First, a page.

Main outcome measures Optimism was assessed using the 6-item Life Orientation Test-Revised (range from 6 to 30). AHA classification standards were used to derive an additive CVH score with operationalisation of indicators as Ideal, Intermediate and Poor. The overall CVH score included indicators of diet, body mass index, physical activity, cholesterol, blood pressure, fasting glucose and smoking status. Multivariate linear and logistic regressions were used to examine associations of optimism with CVH (Life’s Simple 7), after adjusting for sociodemographic factors and depressive symptoms.

Results Each increase in the optimism total score was associated with a greater CVH score (β=0.03 per unit increase, 95% CI 0.01 to 0.05). When modelling tertiles of optimism, participants with moderate (β=0.24 to 95% CI 0.06 to 0.42) and high (β=0.12, 95% CI 0.01 to 0.24) levels of optimism displayed greater CVH scores when compared with their least optimistic peers.

Conclusion This study offers preliminary evidence for an association between optimism and CVH in a large heterogeneous group of Hispanic/Latino adults. Our study adds scientific knowledge of psychological assets that may promote CVH and suggests a novel therapeutic target for consideration. Future studies are needed to explore causality and potential mechanism underlying the relationship between positive emotion and heart health.

  • mental health
  • coronary heart disease
  • epidemiology

This is an Open Access article distributed in accordance with the Creative Commons Attribution Non Commercial (CC BY-NC 4.0) license, which permits others to distribute, remix, adapt, build upon this work non-commercially, and license their derivative works on different terms, provided the original work is properly cited and the use is non-commercial. See: http://creativecommons.org/licenses/by-nc/4.0/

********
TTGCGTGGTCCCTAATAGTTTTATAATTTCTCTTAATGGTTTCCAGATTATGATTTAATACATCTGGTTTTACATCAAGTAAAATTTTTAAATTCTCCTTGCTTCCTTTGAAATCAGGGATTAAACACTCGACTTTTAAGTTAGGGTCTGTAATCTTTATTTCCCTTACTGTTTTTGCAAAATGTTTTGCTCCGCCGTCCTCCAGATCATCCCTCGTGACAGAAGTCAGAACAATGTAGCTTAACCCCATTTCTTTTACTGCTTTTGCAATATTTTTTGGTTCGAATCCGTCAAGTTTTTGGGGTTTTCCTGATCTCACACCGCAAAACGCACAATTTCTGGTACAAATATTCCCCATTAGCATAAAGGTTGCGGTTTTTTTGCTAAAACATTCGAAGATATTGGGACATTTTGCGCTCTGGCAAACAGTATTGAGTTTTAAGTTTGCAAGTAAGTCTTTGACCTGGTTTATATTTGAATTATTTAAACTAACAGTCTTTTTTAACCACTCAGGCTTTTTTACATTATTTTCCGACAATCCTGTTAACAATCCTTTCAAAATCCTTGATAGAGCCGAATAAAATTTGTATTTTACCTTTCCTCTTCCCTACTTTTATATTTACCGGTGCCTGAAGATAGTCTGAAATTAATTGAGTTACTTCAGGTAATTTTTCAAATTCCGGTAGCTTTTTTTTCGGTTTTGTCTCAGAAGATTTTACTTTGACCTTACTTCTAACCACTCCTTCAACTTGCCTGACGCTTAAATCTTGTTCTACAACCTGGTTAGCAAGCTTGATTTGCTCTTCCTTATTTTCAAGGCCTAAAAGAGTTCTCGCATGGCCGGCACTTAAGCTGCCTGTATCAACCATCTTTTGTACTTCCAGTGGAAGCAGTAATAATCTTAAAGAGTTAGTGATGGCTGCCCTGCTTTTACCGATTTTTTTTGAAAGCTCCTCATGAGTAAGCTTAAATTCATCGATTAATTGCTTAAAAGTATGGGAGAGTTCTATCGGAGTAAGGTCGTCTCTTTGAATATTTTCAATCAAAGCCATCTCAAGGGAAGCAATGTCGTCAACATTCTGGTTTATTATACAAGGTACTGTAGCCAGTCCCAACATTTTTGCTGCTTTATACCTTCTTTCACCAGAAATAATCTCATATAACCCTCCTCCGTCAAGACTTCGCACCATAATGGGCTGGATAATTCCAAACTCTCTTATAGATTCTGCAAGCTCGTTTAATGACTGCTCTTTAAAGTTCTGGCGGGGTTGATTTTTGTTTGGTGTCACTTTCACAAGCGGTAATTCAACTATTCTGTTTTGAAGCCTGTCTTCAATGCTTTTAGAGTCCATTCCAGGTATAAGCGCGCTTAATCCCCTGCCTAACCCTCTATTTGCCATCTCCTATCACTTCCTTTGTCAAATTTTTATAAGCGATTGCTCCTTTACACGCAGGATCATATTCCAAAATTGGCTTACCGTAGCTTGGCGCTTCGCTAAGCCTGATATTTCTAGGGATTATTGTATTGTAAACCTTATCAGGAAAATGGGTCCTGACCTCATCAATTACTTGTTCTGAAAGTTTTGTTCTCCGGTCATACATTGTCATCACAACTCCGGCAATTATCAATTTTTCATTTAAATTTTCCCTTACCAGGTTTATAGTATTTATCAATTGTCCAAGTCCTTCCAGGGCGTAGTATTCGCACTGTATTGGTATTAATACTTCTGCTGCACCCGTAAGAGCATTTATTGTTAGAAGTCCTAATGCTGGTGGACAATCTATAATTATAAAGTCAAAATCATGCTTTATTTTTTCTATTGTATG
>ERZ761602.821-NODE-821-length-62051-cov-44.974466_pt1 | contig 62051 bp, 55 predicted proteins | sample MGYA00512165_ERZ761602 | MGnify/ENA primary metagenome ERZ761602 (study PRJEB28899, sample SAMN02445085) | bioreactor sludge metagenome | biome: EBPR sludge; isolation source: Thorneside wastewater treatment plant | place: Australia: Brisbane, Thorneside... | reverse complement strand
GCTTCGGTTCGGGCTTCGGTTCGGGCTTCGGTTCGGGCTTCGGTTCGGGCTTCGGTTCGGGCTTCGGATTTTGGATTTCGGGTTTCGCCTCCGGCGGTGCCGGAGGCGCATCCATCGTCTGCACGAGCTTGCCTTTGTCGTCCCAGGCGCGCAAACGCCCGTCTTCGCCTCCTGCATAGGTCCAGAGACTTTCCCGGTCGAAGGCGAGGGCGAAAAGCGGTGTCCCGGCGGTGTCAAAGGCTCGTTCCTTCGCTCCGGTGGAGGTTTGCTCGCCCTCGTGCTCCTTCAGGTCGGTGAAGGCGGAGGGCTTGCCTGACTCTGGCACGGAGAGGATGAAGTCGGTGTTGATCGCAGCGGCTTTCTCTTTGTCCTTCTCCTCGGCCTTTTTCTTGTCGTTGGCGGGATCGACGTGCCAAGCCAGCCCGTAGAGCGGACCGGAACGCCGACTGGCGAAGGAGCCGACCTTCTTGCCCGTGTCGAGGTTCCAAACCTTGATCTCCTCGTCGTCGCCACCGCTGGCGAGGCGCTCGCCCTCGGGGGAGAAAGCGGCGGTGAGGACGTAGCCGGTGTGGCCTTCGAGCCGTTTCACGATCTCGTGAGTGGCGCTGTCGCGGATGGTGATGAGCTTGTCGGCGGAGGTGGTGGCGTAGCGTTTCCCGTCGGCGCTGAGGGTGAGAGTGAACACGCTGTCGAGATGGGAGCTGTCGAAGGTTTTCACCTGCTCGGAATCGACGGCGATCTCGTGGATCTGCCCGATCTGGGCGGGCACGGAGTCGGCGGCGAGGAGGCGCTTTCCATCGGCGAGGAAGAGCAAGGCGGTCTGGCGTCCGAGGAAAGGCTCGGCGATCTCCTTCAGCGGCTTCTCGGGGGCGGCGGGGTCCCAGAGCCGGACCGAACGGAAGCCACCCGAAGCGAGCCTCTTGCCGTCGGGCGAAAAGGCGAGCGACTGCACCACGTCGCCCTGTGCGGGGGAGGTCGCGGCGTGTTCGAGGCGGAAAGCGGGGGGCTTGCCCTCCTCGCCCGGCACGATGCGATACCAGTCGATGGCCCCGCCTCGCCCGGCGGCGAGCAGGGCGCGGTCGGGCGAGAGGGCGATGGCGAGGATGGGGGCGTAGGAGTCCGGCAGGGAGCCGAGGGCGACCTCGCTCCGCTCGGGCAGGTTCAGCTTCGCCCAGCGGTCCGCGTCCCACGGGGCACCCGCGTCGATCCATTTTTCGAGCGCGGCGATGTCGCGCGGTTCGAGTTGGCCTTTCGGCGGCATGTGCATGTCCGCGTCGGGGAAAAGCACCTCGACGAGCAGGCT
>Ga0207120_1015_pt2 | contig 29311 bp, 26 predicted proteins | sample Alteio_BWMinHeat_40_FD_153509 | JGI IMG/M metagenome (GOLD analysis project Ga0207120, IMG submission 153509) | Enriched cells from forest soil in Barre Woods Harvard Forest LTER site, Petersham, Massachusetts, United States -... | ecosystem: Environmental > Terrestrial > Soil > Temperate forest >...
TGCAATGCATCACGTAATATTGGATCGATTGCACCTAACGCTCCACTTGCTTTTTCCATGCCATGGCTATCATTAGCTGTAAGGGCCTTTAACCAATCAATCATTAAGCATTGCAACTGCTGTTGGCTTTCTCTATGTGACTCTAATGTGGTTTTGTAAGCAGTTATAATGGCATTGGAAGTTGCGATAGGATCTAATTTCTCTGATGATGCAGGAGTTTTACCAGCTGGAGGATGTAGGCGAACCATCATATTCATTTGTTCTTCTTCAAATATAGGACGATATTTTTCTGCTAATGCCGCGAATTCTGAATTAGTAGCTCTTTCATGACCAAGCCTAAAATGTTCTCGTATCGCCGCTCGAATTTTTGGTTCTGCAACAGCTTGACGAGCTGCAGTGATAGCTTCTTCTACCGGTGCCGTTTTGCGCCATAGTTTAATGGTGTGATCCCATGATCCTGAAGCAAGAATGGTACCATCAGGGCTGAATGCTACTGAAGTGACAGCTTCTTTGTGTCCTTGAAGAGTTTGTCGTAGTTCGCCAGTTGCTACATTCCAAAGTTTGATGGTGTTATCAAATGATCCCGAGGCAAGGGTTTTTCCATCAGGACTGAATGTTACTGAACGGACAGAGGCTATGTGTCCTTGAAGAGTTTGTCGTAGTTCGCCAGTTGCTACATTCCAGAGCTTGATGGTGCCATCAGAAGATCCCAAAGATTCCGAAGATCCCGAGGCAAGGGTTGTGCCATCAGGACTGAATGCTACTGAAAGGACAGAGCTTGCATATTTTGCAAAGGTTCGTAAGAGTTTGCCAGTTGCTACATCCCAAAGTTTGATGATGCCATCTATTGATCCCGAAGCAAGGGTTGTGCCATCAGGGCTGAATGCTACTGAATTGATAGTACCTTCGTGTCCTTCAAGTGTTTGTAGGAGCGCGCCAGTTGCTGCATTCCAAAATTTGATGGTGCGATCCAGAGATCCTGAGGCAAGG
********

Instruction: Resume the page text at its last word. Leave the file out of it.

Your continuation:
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Footnotes

  • Contributors DW and RH researched data. HMG, WT, JTM, MRC, LCG, FJP, CRI, JMR, WA, CB, SD, FG and JLM reviewed/edited the full manuscript. MLD researched data, contributed to discussion and extensively reviewed/edited the manuscript. RH wrote the manuscript.

  • Funding This study was funded by National Heart, Lung, and Blood Institute (1K01HL130712, N01-HC65233, N01-HC65234, N01-HC65235, N01-HC65236, N01-HC65237).

  • Competing interests None declared.

  • Patient consent Obtained.

  • Ethics approval IRB at each collaborating institution.

  • Provenance and peer review Not commissioned, externally peer reviewed.

  • Data sharing statement The data and computer code used for this analysis reside at UNC Chapel Hill. The HCHS/SOL fully supports data sharing with outside investigators through processes internal to the study, based on a Data and Materials Distribution Agreement (DMDA) to protect the confidentiality and privacy of the HCHS/SOL participants and their families. Alternatively, deidentified HCHS/SOL data are publically available at BioLINCC and dbGaP for the subset of the study cohort that authorised general use of their data at the time of informed consent.